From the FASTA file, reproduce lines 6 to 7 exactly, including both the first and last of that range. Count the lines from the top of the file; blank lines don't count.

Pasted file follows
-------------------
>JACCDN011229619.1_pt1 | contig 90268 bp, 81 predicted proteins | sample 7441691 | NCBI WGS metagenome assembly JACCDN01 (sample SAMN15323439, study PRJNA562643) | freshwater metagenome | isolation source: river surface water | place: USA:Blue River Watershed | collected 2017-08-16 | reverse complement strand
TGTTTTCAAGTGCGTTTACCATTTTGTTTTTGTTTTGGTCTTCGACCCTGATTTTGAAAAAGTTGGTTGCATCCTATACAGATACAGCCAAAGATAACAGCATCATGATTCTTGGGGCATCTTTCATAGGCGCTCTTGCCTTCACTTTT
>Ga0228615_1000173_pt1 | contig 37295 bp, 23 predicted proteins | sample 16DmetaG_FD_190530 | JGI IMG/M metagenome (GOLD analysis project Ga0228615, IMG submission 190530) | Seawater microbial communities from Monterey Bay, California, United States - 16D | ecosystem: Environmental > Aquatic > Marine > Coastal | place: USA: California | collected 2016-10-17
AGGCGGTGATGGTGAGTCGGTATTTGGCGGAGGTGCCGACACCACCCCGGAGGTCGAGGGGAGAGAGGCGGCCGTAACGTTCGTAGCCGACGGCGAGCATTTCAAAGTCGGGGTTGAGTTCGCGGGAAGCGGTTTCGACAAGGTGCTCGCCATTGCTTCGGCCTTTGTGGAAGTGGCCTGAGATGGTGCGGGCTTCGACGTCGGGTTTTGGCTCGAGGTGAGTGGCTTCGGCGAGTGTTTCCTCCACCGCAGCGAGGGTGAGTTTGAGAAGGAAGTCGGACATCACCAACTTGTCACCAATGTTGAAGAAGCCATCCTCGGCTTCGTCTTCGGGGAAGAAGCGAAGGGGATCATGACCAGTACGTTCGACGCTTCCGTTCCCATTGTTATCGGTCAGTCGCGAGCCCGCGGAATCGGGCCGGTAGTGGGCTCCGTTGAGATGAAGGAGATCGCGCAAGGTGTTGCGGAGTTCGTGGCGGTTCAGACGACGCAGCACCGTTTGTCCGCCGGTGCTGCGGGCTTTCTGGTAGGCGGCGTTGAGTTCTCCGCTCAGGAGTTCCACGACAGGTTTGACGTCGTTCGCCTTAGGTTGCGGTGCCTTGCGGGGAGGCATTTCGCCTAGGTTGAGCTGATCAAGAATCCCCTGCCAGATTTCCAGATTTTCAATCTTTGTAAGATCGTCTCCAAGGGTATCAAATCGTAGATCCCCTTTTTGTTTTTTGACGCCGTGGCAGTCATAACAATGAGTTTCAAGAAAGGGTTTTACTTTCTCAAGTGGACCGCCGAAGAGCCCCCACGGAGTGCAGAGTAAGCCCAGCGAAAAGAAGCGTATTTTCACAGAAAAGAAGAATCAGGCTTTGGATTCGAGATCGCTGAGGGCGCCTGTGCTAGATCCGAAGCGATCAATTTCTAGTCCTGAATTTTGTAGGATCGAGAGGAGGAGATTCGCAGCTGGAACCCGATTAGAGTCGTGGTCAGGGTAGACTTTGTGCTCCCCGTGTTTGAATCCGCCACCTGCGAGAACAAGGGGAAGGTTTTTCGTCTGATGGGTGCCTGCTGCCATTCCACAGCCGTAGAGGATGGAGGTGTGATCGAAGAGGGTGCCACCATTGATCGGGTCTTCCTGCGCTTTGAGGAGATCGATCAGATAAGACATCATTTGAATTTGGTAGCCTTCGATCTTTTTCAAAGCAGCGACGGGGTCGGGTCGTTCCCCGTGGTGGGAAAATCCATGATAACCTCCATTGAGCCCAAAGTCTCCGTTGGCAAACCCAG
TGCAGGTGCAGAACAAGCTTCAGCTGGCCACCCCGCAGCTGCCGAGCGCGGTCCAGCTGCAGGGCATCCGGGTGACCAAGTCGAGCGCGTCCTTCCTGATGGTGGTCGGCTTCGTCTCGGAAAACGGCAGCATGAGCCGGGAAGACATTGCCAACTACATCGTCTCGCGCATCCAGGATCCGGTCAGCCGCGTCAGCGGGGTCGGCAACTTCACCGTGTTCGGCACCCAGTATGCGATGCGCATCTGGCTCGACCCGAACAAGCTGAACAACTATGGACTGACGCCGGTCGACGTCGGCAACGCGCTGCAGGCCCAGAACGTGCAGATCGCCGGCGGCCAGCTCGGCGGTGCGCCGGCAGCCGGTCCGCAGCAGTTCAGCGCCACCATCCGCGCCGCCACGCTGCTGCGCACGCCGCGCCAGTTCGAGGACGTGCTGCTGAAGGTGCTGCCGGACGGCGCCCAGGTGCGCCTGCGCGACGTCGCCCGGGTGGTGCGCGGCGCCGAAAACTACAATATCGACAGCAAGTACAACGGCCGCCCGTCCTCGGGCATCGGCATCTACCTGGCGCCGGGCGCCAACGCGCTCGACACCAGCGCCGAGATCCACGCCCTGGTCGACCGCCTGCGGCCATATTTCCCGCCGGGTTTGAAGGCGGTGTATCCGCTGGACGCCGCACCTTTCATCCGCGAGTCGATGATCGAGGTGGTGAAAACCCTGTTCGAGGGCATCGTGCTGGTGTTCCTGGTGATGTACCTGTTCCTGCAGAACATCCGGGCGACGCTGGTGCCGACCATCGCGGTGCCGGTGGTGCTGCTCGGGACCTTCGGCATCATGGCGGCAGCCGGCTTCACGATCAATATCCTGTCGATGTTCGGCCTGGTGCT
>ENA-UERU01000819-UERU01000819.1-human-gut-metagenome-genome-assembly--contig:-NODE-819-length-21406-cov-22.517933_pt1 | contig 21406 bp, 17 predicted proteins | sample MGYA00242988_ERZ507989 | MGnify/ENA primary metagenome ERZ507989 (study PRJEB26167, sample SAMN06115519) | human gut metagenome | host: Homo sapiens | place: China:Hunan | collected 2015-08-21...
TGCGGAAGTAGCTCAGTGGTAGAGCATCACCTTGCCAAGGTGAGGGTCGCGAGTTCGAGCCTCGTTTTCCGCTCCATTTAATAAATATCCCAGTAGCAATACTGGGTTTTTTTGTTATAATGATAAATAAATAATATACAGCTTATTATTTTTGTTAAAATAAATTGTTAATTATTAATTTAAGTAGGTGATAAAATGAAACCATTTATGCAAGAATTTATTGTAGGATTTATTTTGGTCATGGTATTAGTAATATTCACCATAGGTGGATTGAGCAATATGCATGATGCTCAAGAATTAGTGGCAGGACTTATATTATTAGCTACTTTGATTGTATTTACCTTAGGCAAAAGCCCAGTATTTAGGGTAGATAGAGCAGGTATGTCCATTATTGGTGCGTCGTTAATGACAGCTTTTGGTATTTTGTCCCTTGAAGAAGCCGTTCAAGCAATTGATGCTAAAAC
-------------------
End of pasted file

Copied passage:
>ENA-UERU01000819-UERU01000819.1-human-gut-metagenome-genome-assembly--contig:-NODE-819-length-21406-cov-22.517933_pt1 | contig 21406 bp, 17 predicted proteins | sample MGYA00242988_ERZ507989 | MGnify/ENA primary metagenome ERZ507989 (study PRJEB26167, sample SAMN06115519) | human gut metagenome | host: Homo sapiens | place: China:Hunan | collected 2015-08-21...
TGCGGAAGTAGCTCAGTGGTAGAGCATCACCTTGCCAAGGTGAGGGTCGCGAGTTCGAGCCTCGTTTTCCGCTCCATTTAATAAATATCCCAGTAGCAATACTGGGTTTTTTTGTTATAATGATAAATAAATAATATACAGCTTATTATTTTTGTTAAAATAAATTGTTAATTATTAATTTAAGTAGGTGATAAAATGAAACCATTTATGCAAGAATTTATTGTAGGATTTATTTTGGTCATGGTATTAGTAATATTCACCATAGGTGGATTGAGCAATATGCATGATGCTCAAGAATTAGTGGCAGGACTTATATTATTAGCTACTTTGATTGTATTTACCTTAGGCAAAAGCCCAGTATTTAGGGTAGATAGAGCAGGTATGTCCATTATTGGTGCGTCGTTAATGACAGCTTTTGGTATTTTGTCCCTTGAAGAAGCCGTTCAAGCAATTGATGCTAAAAC